So, to come back to place and identity, this raises a final question for now: to where do places like Wigan see themselves as belonging? As someone who was born and brought up there, I hope I have a sliver of understanding about this. During the 1980s and 1990s when I lived there, it was clear that Wigan didn’t naturally look to Manchester as its neighbour, partner or bigger brother. Liverpool was a more natural urban parent, but Warrington and West Lancashire towns like Skelmersdale, Ormskirk, and even Preston, were mentioned more by the people I knew than Manchester ever was.

The 2001 census placed Wigan in the same Travel to Work Area (TTWA) as Manchester, and Greater Manchester, in these maps, was a near perfect fit for the mobility of its population. This changed in the 2011 data, when Wigan became paired with Warrington, and Greater Manchester gained Cheshire East and Macclesfield within its reach. Part of this is changing public transport availability, part is the phenomenally rapid growth of Warrington and Cheshire’s economies during the 2000s (again, worth a post on its own).

We shouldn’t worry about fitting governance structures exactly onto changing patterns like these, as the borders will be endlessly shifting. But identity is much less mobile, and representation within larger structures matters to individuals’ feelings of autonomy and the validity (real or perceived) of their governments.

This is where devolution can help, but we need a level of support from politicians, as policy can’t fix all the problems. In reality, Wigan is probably best served within the Greater Manchester structures, where the scale for investment, and for its returns, is greater. But in the end, the people of Wigan will need to feel they have adequate representation, and that their voice is heard equally with those of more prosperous and more vocal boroughs like Manchester.

Andy Burnham, the mayor of Greater Manchester, has made clear that he wants to see greater representation of, and policy designed to benefit, the outlying areas which have seen relatively little investment compared to the city centre and wider urban core. But the challenge is that this mustn’t come as a form of jam-spreading, where spend is dictated solely on a per capita basis (I disagree with IPPR North and its policy recommendations for transport spend for the same reason – spending should be balanced more towards need than equity).

Redistribution is important here, and will remain so for ever more, for no country is equal throughout. But in areas like Greater Manchester, where the whole does not generate net returns from which to distribute, this places a further challenge on the political messaging. Whether local spend is in Manchester or Wigan, it will ultimately be driven by money redistributed from somewhere else. But Greater Manchester as a whole is aiming to correct its fiscal balance, and balance its books over the coming decade. That will give the politicians greater leeway in taking distributive decisions.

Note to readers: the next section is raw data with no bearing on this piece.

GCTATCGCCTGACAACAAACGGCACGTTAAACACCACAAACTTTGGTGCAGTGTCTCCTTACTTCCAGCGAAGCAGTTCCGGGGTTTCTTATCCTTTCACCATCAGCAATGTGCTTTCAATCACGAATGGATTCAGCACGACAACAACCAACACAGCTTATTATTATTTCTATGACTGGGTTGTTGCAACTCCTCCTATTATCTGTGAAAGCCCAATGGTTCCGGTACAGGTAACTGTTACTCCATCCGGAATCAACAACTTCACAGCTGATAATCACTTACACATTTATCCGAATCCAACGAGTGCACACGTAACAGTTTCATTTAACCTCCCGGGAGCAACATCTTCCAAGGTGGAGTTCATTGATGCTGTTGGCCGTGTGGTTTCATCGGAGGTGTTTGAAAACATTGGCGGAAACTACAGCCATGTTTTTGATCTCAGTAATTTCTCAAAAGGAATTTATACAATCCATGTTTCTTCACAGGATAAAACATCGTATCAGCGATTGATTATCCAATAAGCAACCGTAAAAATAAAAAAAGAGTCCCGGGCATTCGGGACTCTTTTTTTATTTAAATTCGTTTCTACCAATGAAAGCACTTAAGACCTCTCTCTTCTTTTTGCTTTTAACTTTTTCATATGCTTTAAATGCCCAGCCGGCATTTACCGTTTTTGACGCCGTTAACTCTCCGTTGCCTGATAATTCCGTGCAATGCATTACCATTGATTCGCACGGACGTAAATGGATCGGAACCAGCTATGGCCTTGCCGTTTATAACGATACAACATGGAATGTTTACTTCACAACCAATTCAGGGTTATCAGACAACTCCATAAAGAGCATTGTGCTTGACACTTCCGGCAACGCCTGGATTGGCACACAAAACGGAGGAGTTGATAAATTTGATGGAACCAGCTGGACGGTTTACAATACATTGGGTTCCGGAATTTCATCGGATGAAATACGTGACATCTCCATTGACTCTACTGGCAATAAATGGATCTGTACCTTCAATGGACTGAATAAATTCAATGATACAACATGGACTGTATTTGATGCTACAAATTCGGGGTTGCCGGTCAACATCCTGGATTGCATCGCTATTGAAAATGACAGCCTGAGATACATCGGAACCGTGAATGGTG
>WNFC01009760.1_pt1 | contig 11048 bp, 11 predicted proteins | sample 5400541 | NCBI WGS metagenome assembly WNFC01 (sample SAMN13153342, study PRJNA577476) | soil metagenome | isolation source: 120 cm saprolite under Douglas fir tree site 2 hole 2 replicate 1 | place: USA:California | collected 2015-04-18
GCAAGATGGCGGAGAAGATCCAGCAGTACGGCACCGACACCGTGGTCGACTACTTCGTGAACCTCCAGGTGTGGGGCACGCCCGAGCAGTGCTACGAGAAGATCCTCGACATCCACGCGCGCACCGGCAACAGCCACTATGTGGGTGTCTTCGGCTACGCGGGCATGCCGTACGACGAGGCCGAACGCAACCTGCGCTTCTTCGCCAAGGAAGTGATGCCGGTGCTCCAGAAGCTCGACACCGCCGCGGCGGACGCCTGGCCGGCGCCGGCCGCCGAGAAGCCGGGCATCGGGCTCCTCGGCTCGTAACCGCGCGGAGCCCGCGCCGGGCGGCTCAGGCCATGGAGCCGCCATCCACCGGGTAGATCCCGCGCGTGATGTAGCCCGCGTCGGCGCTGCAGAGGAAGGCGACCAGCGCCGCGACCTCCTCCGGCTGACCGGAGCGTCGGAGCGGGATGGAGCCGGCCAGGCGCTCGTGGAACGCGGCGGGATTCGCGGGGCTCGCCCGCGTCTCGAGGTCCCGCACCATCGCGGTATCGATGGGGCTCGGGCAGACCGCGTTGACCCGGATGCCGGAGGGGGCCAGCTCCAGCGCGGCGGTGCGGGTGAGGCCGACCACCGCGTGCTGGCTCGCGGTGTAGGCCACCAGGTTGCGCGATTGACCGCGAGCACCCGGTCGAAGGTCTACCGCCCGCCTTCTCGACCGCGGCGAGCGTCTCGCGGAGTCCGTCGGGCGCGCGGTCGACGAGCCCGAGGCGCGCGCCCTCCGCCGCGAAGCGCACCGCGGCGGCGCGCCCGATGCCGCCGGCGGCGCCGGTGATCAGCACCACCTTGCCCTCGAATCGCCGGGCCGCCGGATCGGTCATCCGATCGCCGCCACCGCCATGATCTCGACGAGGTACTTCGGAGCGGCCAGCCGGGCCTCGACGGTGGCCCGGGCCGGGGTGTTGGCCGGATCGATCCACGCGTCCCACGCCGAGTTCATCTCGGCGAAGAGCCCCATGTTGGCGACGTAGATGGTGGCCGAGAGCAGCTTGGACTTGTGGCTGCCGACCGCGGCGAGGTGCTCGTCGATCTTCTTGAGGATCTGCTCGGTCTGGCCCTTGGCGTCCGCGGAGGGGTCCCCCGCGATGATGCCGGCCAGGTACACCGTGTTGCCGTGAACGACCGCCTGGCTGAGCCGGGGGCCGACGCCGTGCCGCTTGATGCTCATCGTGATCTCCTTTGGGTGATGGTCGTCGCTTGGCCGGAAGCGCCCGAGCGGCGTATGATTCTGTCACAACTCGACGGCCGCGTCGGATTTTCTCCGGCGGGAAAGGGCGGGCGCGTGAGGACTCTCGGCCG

So, for now, whilst policy can go someway to correcting the problem, it will take a long time for that to come (and fiscal devolution – the ability to raise and spend your own money – is critical to this). In the shorter term, the solution lies with politicians to create the narrative and lead the people. On a national scale, this is woefully lacking. At a local level, while it has a way to go, the signs are more positive.

Thoughts from an English vacation

My partner and I are keen city-break fans. We try and get to different places across Europe regularly, and enjoy the experience of the different histories and cultures that they provide. But, we’ve not done all that much travelling around the UK, and outside our working city of Manchester, don’t really know much of our own country well outside other northern cities (including Edinburgh, perhaps for me the UK’s most European city) and, of course, London. So, whilst the weather in the UK has been good this summer, we planned a week of travelling around the East and West Midlands.

Perhaps the biggest and most pleasant surprise was Coventry, a city I’ve often heard remarked on as a concrete jungle. Yes, there’s lots of it, but it had a interesting feel to it, some great pubs and excellent restaurants, and an open, friendly and vibrant feel to it, and you see clearly what the planners were attempting to create in its pedestrianised centre.

But the places that captured my imagination the most were Lincoln and Newark. One an ancient city, seemingly surprisingly off the tourist trail (despite one of the very finest cathedrals in the UK and a fine castle and old town) and one an old market town, they struck me as being quite similar.